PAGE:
Pearls are being clutched and fainting couches are being readied after Colorado Rep. Ken Buck took to Twitter with a challenge to Joe Biden and Robert Francis “Beto” O’Rourke.

Of course Chris Cilliza of CNN demonstrated his cluelessness with his response.

I’d say “Come and take it” actually is a normal reaction to the idea of confiscating legally owned firearms from millions of Americans. It’s the idea of gun confiscation that’s abnormal and outside the bounds of the American tradition.

Some of Buck’s critics took issue with his muzzle discipline in his short video clip.

Alex Yablon, who used to write for The Trace, wondered why Buck was allowed to keep an AR-15 in his Capitol Hill office, given that the District of Columbia has banned them.

So are “large capacity magazines”, but David Gregory of NBC News got away with possessing one on camera a few years ago.

Even some of Rep. Buck’s fellow congresscritters took to social media to complain that they felt unsafe.

As it turns out, this isn’t the first time anti-gun activists have tried to make a big deal out of Buck’s black rifle. Back in 2015, after Buck and then-Rep. Trey Gowdy posed in his office with Buck’s AR-15, D.C.’s Attorney General actually launched an investigation. As the Huffington Post reported at the time, however, Buck broke no laws by having his AR-15 in his D.C. office.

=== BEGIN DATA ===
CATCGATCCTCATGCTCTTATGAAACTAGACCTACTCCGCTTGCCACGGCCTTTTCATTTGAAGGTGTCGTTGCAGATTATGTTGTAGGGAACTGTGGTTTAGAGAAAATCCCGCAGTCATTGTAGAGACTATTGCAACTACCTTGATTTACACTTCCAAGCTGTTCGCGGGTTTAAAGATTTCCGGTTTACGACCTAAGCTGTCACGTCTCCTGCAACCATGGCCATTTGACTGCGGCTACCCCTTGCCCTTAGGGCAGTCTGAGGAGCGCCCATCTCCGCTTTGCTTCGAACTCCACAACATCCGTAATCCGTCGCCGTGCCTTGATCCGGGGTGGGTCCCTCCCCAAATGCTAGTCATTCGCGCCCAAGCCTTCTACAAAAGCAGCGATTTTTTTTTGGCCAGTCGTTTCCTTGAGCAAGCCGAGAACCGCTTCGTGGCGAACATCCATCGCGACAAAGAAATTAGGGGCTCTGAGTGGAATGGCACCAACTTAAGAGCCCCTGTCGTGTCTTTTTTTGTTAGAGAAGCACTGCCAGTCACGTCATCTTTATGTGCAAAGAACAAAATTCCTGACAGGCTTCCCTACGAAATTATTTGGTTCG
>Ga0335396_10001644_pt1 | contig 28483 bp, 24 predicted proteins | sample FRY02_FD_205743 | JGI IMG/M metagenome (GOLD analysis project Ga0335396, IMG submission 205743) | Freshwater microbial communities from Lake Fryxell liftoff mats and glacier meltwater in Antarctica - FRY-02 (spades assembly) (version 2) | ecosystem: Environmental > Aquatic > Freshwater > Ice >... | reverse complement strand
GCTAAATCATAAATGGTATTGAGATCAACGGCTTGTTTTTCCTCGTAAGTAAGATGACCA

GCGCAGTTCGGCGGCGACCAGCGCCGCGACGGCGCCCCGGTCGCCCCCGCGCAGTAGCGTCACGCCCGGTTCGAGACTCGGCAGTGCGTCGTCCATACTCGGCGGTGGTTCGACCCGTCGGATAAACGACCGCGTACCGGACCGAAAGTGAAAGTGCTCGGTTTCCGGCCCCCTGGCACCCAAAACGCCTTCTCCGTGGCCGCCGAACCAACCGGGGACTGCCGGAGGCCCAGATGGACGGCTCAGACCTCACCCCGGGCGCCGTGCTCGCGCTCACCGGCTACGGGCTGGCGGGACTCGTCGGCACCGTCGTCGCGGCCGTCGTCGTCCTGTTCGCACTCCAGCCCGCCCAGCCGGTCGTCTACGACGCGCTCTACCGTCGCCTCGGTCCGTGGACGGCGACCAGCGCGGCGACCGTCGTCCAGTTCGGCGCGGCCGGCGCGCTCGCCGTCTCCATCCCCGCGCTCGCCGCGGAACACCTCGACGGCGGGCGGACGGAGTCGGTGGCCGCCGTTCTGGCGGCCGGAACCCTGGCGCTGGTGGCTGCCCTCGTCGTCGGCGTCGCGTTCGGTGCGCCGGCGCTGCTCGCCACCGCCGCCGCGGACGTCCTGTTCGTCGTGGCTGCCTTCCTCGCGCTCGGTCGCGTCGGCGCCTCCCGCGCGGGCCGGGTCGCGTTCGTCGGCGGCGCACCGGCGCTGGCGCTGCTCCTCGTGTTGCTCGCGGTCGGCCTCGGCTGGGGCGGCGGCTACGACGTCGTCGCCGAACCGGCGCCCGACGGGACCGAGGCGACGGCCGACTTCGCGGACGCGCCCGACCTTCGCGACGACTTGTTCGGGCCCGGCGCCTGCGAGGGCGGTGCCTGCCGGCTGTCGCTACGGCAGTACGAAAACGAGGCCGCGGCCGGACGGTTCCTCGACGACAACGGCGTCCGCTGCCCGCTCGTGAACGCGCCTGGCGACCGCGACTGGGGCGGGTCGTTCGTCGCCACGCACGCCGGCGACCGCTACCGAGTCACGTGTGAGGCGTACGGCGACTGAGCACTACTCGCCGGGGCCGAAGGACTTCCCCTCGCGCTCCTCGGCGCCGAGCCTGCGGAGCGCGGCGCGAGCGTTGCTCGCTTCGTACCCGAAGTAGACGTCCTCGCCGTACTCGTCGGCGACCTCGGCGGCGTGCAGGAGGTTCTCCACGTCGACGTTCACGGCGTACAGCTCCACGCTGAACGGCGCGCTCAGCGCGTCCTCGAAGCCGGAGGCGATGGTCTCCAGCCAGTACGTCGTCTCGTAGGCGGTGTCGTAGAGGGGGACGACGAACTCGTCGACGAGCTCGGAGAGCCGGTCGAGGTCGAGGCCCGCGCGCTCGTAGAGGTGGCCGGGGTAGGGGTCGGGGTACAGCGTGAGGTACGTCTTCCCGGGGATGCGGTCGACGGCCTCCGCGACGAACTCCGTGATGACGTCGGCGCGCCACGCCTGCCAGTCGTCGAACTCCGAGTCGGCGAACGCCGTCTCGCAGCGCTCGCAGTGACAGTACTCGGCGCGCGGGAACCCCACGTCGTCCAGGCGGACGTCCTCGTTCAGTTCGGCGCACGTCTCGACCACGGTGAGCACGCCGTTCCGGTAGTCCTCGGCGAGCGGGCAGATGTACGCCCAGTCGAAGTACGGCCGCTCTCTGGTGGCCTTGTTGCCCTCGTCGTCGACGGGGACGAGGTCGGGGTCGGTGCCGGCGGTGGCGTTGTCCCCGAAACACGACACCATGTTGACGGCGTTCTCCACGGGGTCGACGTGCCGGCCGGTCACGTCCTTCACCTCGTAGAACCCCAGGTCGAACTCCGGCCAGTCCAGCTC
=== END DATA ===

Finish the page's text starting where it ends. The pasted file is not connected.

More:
The Metropolitan Police Department referred HuffPost to the Capitol Police Department, which noted that D.C.’s ban does not apply to any member of Congress or their employees while at the Capitol.

“[Capitol Police Board] regulations … specifically provide that members of Congress may maintain firearms within the confines of their office and they and any employee or agent of any member of Congress may transport within the Capitol grounds firearms unloaded and securely wrapped,” Lieutenant Kimberly Schneider said.

As for the muzzle discipline, Buck noted at the time that the AR-15 on his office wall wasn’t operable.

In a statement released from his office, Buck described the gun as “a beautiful, patriotic paper weight” and said Capitol Police gave him permission to bring the rifle into the office.

“While safety protocols call for all guns to be treated as if they are loaded, this one isn’t,” he said. “Further, a close inspection of the only public photo of the rifle will show that the bolt carrier assembly is not in the rifle; it is in fact in Colorado.”
So yes, it would have been better had Buck pointed the rifle towards the wall instead of the camera, but I’d say this is a little different than, say, Carl Reimer negligently discharging his handgun while on a livestream earlier this week.
In a later tweet Yablon went on to say the fact that the AR-15 is inoperable makes Buck’s video “pure performance.” I’d say “symbolic.” Buck was simply expressing the point of view of millions of Americans; we’re not going to simply hand over our legally owned firearms if Joe Biden wins on Election Day and appoints O’Rourke to go round up our guns. Yablon and other Americans who support gun confiscation may be disappointed by the unwillingness of millions to comply with any gun confiscation order, but they shouldn’t be surprised. Americans have a long history of standing up in defiance to infringements on our individual rights and civil liberties, and that includes our right to keep and bear arms.